Local traditional soup dishes
Local suppliers of “Kål” soup
- Bonden Sylte
‘Kål’ (cabbage) was once the best dinner you could wish for in Gudbrandsdalen; a soup made with pearl barley, bacon, and other meats – and later also with potatoes and peas. It was hardly ever made with cabbage. After the autumn slaughter, a soup called ‘sodd’ – in which pearl barley was replaced with fresh meat and potatoes – was a popular dish. These dishes are today considered everyday cuisine, but once they were reserved for special occasions only.
In winter, a dish known as ‘mysusuppe’ – a soup prepared with acid whey and barley meal – was common in the northern part of Gudbrandsdalen. Further south in the valley, people often made cheese from the acid whey and then used this as basis for the soup. The soup was served with butter, cheese, and flatbread.
Porridge was a staple food in the old farming community in Gudbrandsdalen. As the most readily available cereal grain was barley, the porridge was often made from barley meal. The everyday version was caller ‘vassgraut’, and was a gruel based on barley meal and water.
Porridge was also used for special occasions, and ‘rømmegrøt’ (made from sour-cream) or ‘melkegrøt’ (made from milk) was often served at gatherings, weddings, and wakes. When rice arrived in the late the 1800s, ‘risengrynsgrøt’ – a rice-based porridge – became a popular dish served on festive occasions.
Porridge is still widely used today – either alone as an everyday dish or served with cured meats and flatbread in more formal settings.
At Heidal Ysteri, ‘rømmegrøt’ is made using the traditional recipe from the mountain dairy farms in the early 1900s.
- Brimi gard og sæter – cured ham and sausages
- Mogard gårdsmat – meatballs, fricadellen, pork variety meats, and cured sausages
- Stensgård – charolaise beef
- Valbjørg gard – goat sausages
- Bjorli fjellmat – venison (elk and reindeer), cured leg of mutton, salted & dried ribs of mutton, lamb charcuteries, cured sausages, variety meats, etc.
- Aukrust gard og urteri – cured sausages
- Breheimen Mat – cured ham and sausages
- Dovrelam – cuts of lamb, salted & dried ribs of mutton, cured leg of mutton
- Meat from Jotunheimen
- Bonden Sylte – pork bellies, sausages, ham, bacon, chops, steaks, fillets of pork, etc.
- Annis – producer of Gudbrandsdalen’s most renowned sausages!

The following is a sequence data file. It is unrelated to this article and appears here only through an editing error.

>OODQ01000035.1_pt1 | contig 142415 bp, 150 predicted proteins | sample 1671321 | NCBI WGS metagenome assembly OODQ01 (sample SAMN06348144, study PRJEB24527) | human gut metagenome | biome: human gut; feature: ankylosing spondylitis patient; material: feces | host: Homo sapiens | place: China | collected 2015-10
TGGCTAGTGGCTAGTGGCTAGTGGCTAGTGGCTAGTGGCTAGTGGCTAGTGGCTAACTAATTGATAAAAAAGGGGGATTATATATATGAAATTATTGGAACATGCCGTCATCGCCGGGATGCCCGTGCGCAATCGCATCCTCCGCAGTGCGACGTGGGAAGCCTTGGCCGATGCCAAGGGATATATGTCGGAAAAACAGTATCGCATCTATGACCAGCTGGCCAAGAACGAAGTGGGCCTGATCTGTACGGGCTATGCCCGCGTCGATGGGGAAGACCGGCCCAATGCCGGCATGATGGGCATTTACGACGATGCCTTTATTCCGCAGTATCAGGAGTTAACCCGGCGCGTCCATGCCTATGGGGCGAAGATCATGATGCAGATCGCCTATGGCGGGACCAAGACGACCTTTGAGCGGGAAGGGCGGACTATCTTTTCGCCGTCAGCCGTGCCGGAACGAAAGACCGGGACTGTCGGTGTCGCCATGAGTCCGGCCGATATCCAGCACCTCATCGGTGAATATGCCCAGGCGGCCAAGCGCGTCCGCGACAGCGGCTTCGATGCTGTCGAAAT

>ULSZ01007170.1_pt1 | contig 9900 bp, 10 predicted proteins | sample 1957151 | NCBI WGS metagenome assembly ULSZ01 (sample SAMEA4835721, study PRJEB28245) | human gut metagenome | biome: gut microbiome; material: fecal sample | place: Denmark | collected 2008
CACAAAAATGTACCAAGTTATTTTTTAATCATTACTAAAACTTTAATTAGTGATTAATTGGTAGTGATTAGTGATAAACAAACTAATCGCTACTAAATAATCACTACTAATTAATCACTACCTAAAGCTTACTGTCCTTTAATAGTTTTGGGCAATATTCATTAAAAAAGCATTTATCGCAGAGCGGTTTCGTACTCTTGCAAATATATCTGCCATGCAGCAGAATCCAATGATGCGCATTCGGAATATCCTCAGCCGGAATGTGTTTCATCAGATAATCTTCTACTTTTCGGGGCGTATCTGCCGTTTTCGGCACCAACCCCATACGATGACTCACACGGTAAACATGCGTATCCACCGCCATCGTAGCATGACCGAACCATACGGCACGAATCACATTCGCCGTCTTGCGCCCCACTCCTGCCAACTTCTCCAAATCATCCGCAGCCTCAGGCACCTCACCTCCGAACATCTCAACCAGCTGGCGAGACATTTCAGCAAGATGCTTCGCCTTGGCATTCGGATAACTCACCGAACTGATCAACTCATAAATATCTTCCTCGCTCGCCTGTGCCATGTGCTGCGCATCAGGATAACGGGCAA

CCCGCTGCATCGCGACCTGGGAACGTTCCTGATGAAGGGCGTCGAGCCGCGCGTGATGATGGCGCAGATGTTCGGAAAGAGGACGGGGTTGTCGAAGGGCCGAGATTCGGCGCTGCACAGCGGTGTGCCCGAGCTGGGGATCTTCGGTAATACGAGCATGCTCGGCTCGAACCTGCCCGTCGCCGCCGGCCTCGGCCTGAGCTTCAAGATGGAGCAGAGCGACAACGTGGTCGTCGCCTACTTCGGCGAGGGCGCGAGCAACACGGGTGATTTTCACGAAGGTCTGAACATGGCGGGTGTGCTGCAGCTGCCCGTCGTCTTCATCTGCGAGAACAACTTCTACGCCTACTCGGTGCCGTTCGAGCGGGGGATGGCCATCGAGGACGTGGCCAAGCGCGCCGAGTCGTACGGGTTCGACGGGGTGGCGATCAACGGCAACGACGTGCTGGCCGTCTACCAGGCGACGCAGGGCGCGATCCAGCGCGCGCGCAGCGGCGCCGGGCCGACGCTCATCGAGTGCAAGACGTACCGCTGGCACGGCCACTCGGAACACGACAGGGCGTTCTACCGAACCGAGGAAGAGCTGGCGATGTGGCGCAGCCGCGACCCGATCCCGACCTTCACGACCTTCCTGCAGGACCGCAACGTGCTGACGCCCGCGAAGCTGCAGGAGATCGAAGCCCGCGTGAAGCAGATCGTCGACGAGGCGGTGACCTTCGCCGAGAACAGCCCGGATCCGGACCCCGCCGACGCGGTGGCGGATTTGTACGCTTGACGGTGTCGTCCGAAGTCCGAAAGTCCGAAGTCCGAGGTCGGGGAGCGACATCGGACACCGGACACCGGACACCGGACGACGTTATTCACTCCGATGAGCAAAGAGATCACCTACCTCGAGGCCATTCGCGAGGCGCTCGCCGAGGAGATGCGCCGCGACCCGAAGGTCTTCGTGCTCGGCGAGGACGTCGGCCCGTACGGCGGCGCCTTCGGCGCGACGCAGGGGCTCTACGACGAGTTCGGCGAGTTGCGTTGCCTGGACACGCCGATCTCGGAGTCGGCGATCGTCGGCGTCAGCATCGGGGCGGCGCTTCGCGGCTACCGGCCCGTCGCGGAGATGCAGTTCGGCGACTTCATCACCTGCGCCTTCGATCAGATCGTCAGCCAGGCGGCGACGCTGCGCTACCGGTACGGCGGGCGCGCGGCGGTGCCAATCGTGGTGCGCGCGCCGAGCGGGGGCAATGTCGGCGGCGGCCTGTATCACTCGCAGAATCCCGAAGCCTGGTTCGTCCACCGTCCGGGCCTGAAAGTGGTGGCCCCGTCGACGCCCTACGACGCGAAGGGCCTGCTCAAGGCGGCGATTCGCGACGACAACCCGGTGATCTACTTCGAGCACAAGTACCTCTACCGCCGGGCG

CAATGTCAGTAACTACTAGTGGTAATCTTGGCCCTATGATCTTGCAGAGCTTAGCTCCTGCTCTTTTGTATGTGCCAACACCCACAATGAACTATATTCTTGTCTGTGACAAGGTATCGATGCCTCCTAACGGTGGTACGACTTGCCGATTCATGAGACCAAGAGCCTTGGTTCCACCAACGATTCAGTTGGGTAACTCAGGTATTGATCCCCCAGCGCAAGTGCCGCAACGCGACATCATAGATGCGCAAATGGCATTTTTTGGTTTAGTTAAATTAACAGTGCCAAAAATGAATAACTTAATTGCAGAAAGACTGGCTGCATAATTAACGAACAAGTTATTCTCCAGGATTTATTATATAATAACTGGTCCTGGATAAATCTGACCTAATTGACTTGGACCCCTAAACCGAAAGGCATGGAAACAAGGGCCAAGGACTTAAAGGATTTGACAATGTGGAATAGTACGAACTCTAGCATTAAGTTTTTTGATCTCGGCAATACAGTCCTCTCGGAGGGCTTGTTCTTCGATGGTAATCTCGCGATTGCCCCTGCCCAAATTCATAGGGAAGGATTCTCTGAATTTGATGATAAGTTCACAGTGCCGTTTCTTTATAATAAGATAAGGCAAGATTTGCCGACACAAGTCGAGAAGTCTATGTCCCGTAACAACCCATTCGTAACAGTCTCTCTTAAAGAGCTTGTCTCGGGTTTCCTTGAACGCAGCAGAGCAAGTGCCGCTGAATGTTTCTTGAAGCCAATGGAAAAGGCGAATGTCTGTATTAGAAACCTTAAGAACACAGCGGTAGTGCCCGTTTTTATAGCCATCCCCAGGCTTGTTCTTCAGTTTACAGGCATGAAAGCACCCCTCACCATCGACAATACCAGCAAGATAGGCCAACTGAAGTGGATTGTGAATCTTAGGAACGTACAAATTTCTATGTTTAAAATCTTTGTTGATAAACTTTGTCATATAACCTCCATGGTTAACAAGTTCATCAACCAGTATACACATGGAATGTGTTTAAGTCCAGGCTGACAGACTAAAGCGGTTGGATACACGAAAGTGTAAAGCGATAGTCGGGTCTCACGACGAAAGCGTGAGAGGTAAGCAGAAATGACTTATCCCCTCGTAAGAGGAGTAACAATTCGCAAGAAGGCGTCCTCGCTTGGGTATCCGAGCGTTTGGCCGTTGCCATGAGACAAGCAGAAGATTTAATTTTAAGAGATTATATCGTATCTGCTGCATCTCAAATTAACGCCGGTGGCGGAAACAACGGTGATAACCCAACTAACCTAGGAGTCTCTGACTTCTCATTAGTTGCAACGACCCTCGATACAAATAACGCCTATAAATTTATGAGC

Meat was usually preserved using techniques such as drying, salting, smoking, curing, fermentation, or a combination of these.
The most common cooking method was to boil the meat together with various vegetables and grains. When the meat grinder arrived in Gudbrandsdalen in the 1900s, it brought great advances in meat processing. Meatballs, fricadellen, meat patties, and sausages became everyday fare.
Cured sausages are often made from cuttings and the less desirable parts of an animal. Livestock as well as game can be used, and various seasoning is usually added.
Gudbrandsdalen has a long tradition of big-game hunting – particularly for wild reindeer and elk. Big game was vital as it provided a plenty of food and a range of nutrients, and was also useful for other items necessary for survival.
Petroglyphs depicting elk (at Fåberg and Vinstra) and pitfall traps for both elk and reindeer in Gudbrandsdalen show the importance of hunting and gathering throughout history.
Venison was usually preserved as other meats, using salting and drying. It was also used as an ingredient in offal mixes and sausages.
Fishing in lakes and rivers has been important throughout history. In settlements by rivers and lakes, it is evident that fish – which was relatively fatty – was a vital food resource. Trout seems to have been the most popular, but perch, pike, and powan were also commonly used.
The traditional ‘lågåsildfisket’ (vendace fishing) at Fåberg by the lower part of river Lågen has been vital for the local economy, and is still a popular activity in early October when the fish head up the river to spawn.
‘Lutefisk’ is traditional dried whitefish soaked in lye. The lye, made from birch tree ashes or caustic soda, starts a breakdown process that leaves the fish easier to digest but with its nutritional value preserved.
Rakfisk (fermented trout) is a food tradition dating back to medieval times, and has long been a popular dish in Gudbrandsdalen.
In earlier times, the only bread used in Gudbrandsdalen was flatbread. It was, and still is, used with every meal. Flatbread was originally made from barley meal and water. The flour was always wholemeal and often made from low-quality grain. When cultivation of peas became common, peasemeal was used instead. Then the potatoes arrived, and with this a better quality flatbread. It was crispier and richer in flavour.
100-150 years ago, the word ‘lefse’ was used to describe a flat griddle cake that could be hard as well as soft. To make the soft version, people used rye flour, or a mix of barley meal and rye flour, and milk. When the potato was introduced, these soft griddle cakes became the most common – particularly in autumn and winter.